The effect of gold (Au) on the reliability of 0.65 mm pitch surface mount solder joints between plastic quad flat packs and Cu‐Ni‐Au FR‐4 printed circuit boards was investigated. Cu‐Ni‐Au is a desirable printed circuit board finish for multi‐chip modules or printed circuit boards that would otherwise require a selective Au finish, for example for edge connectors or wire bondable parts. However, Au is known to embrittle solder when it is present in sufficiently high concentrations, creating a concern that solder joint fatigue life in service will also be adversely affected. This paper reports the results of mechanical shock, mechanical vibration and thermal cycling testing of fine pitch solder joints containing varying amounts of Au. Tests were performed on as‐soldered joints and on joints that had been heat‐treated to evolve the microstructure towards equilibrium. The tests were designed to accelerate in‐service conditions in a typical industrial environment. Under these conditions, the Au concentrations tested did not promote solder joint failures. Microstructural characterisation of the distribution and morphology of the Au‐, Ni‐ and Cu‐Sn intermetallics in the joint before and after accelerated testing was also performed. On the basis of these observations it is recommended that the Au concentration in solder joints between plastic quad flat packs and Cu‐Ni‐Au FR‐4 printed circuit boards not exceed 3.0 wt.%.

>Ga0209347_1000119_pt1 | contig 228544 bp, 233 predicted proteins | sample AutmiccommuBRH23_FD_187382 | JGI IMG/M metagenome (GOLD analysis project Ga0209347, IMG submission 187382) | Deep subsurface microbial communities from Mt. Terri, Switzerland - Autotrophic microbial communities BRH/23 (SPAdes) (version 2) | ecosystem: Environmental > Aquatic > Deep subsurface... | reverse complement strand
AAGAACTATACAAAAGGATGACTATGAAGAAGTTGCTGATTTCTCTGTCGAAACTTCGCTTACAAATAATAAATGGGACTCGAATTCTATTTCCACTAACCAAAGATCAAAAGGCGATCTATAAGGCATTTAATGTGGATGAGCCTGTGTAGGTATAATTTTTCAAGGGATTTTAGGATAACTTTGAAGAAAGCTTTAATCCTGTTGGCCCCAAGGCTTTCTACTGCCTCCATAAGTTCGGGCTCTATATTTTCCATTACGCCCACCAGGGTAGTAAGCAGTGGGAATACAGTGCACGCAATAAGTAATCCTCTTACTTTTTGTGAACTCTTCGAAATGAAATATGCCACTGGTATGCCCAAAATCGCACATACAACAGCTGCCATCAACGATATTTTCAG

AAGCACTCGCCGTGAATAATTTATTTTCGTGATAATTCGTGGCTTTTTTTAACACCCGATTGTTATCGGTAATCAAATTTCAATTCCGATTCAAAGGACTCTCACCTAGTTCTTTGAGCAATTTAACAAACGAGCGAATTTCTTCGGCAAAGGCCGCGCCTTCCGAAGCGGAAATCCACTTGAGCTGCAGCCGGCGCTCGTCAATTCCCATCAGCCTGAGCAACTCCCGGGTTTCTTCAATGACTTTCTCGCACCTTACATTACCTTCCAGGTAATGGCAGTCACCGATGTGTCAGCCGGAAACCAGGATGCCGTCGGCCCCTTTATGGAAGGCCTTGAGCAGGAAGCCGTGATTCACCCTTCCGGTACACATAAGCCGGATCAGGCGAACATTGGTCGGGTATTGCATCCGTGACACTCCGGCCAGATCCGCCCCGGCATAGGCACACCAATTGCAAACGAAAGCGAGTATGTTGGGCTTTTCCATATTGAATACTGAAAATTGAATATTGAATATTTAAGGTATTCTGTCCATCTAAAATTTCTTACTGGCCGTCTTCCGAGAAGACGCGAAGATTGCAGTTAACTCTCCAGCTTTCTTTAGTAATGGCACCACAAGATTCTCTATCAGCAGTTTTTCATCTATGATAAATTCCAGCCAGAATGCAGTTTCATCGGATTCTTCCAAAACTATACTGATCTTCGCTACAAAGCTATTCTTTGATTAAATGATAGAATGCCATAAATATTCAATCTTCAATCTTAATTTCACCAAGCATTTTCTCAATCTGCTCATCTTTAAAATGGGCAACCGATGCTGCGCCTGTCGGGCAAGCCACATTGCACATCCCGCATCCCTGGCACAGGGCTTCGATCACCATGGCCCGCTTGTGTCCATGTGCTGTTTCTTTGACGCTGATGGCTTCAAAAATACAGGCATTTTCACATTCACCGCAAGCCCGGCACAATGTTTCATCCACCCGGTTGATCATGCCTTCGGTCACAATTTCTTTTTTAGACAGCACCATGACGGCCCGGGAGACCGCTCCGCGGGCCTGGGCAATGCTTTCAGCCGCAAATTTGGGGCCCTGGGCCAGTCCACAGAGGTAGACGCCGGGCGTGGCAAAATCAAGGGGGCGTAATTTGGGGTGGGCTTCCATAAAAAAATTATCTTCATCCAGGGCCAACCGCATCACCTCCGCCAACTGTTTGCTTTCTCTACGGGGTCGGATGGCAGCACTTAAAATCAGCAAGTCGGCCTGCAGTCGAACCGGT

Glazer, J., Kramer, P.A. and Morris, J.W. (1992), "Effect of Gold on the Reliability of Fine Pitch Surface Mount Solder Joints", Circuit World, Vol. 18 No. 4, pp. 41-46. https://doi.org/10.1108/eb046177
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